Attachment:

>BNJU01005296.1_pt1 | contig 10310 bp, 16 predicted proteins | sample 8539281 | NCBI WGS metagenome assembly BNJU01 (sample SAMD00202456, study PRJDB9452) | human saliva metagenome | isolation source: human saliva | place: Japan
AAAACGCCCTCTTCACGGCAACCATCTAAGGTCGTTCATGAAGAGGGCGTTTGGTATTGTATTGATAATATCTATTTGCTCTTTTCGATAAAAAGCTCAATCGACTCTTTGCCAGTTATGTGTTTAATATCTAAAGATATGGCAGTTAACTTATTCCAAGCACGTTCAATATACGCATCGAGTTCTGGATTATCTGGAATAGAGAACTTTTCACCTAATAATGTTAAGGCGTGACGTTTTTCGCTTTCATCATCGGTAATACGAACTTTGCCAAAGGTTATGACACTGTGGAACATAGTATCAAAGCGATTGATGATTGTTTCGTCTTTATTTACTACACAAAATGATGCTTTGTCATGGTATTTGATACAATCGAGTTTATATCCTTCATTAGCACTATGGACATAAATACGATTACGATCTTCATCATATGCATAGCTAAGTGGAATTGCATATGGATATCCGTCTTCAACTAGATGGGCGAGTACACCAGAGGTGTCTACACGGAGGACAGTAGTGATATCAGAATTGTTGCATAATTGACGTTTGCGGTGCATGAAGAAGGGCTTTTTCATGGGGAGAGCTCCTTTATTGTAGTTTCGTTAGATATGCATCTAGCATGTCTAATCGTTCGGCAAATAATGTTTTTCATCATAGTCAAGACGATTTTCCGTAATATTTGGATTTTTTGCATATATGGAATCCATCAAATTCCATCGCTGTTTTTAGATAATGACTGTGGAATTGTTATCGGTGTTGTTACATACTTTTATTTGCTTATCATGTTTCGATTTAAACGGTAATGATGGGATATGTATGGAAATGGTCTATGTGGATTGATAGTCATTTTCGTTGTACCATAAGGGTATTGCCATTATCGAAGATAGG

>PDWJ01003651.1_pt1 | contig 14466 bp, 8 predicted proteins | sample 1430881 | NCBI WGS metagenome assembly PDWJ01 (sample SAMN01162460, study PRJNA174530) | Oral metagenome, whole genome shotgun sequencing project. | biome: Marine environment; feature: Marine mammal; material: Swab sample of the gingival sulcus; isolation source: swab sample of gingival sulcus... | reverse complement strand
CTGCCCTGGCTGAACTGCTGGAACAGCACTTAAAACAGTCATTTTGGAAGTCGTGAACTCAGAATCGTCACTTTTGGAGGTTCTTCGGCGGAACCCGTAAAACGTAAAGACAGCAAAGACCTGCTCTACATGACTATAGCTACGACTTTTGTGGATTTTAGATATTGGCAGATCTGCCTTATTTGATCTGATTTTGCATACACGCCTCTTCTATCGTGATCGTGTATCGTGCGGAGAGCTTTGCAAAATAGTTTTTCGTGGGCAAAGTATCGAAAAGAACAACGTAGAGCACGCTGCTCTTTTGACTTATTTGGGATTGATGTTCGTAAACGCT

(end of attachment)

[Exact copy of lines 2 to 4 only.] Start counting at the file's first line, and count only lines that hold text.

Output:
AAAACGCCCTCTTCACGGCAACCATCTAAGGTCGTTCATGAAGAGGGCGTTTGGTATTGTATTGATAATATCTATTTGCTCTTTTCGATAAAAAGCTCAATCGACTCTTTGCCAGTTATGTGTTTAATATCTAAAGATATGGCAGTTAACTTATTCCAAGCACGTTCAATATACGCATCGAGTTCTGGATTATCTGGAATAGAGAACTTTTCACCTAATAATGTTAAGGCGTGACGTTTTTCGCTTTCATCATCGGTAATACGAACTTTGCCAAAGGTTATGACACTGTGGAACATAGTATCAAAGCGATTGATGATTGTTTCGTCTTTATTTACTACACAAAATGATGCTTTGTCATGGTATTTGATACAATCGAGTTTATATCCTTCATTAGCACTATGGACATAAATACGATTACGATCTTCATCATATGCATAGCTAAGTGGAATTGCATATGGATATCCGTCTTCAACTAGATGGGCGAGTACACCAGAGGTGTCTACACGGAGGACAGTAGTGATATCAGAATTGTTGCATAATTGACGTTTGCGGTGCATGAAGAAGGGCTTTTTCATGGGGAGAGCTCCTTTATTGTAGTTTCGTTAGATATGCATCTAGCATGTCTAATCGTTCGGCAAATAATGTTTTTCATCATAGTCAAGACGATTTTCCGTAATATTTGGATTTTTTGCATATATGGAATCCATCAAATTCCATCGCTGTTTTTAGATAATGACTGTGGAATTGTTATCGGTGTTGTTACATACTTTTATTTGCTTATCATGTTTCGATTTAAACGGTAATGATGGGATATGTATGGAAATGGTCTATGTGGATTGATAGTCATTTTCGTTGTACCATAAGGGTATTGCCATTATCGAAGATAGG

>PDWJ01003651.1_pt1 | contig 14466 bp, 8 predicted proteins | sample 1430881 | NCBI WGS metagenome assembly PDWJ01 (sample SAMN01162460, study PRJNA174530) | Oral metagenome, whole genome shotgun sequencing project. | biome: Marine environment; feature: Marine mammal; material: Swab sample of the gingival sulcus; isolation source: swab sample of gingival sulcus... | reverse complement strand
CTGCCCTGGCTGAACTGCTGGAACAGCACTTAAAACAGTCATTTTGGAAGTCGTGAACTCAGAATCGTCACTTTTGGAGGTTCTTCGGCGGAACCCGTAAAACGTAAAGACAGCAAAGACCTGCTCTACATGACTATAGCTACGACTTTTGTGGATTTTAGATATTGGCAGATCTGCCTTATTTGATCTGATTTTGCATACACGCCTCTTCTATCGTGATCGTGTATCGTGCGGAGAGCTTTGCAAAATAGTTTTTCGTGGGCAAAGTATCGAAAAGAACAACGTAGAGCACGCTGCTCTTTTGACTTATTTGGGATTGATGTTCGTAAACGCT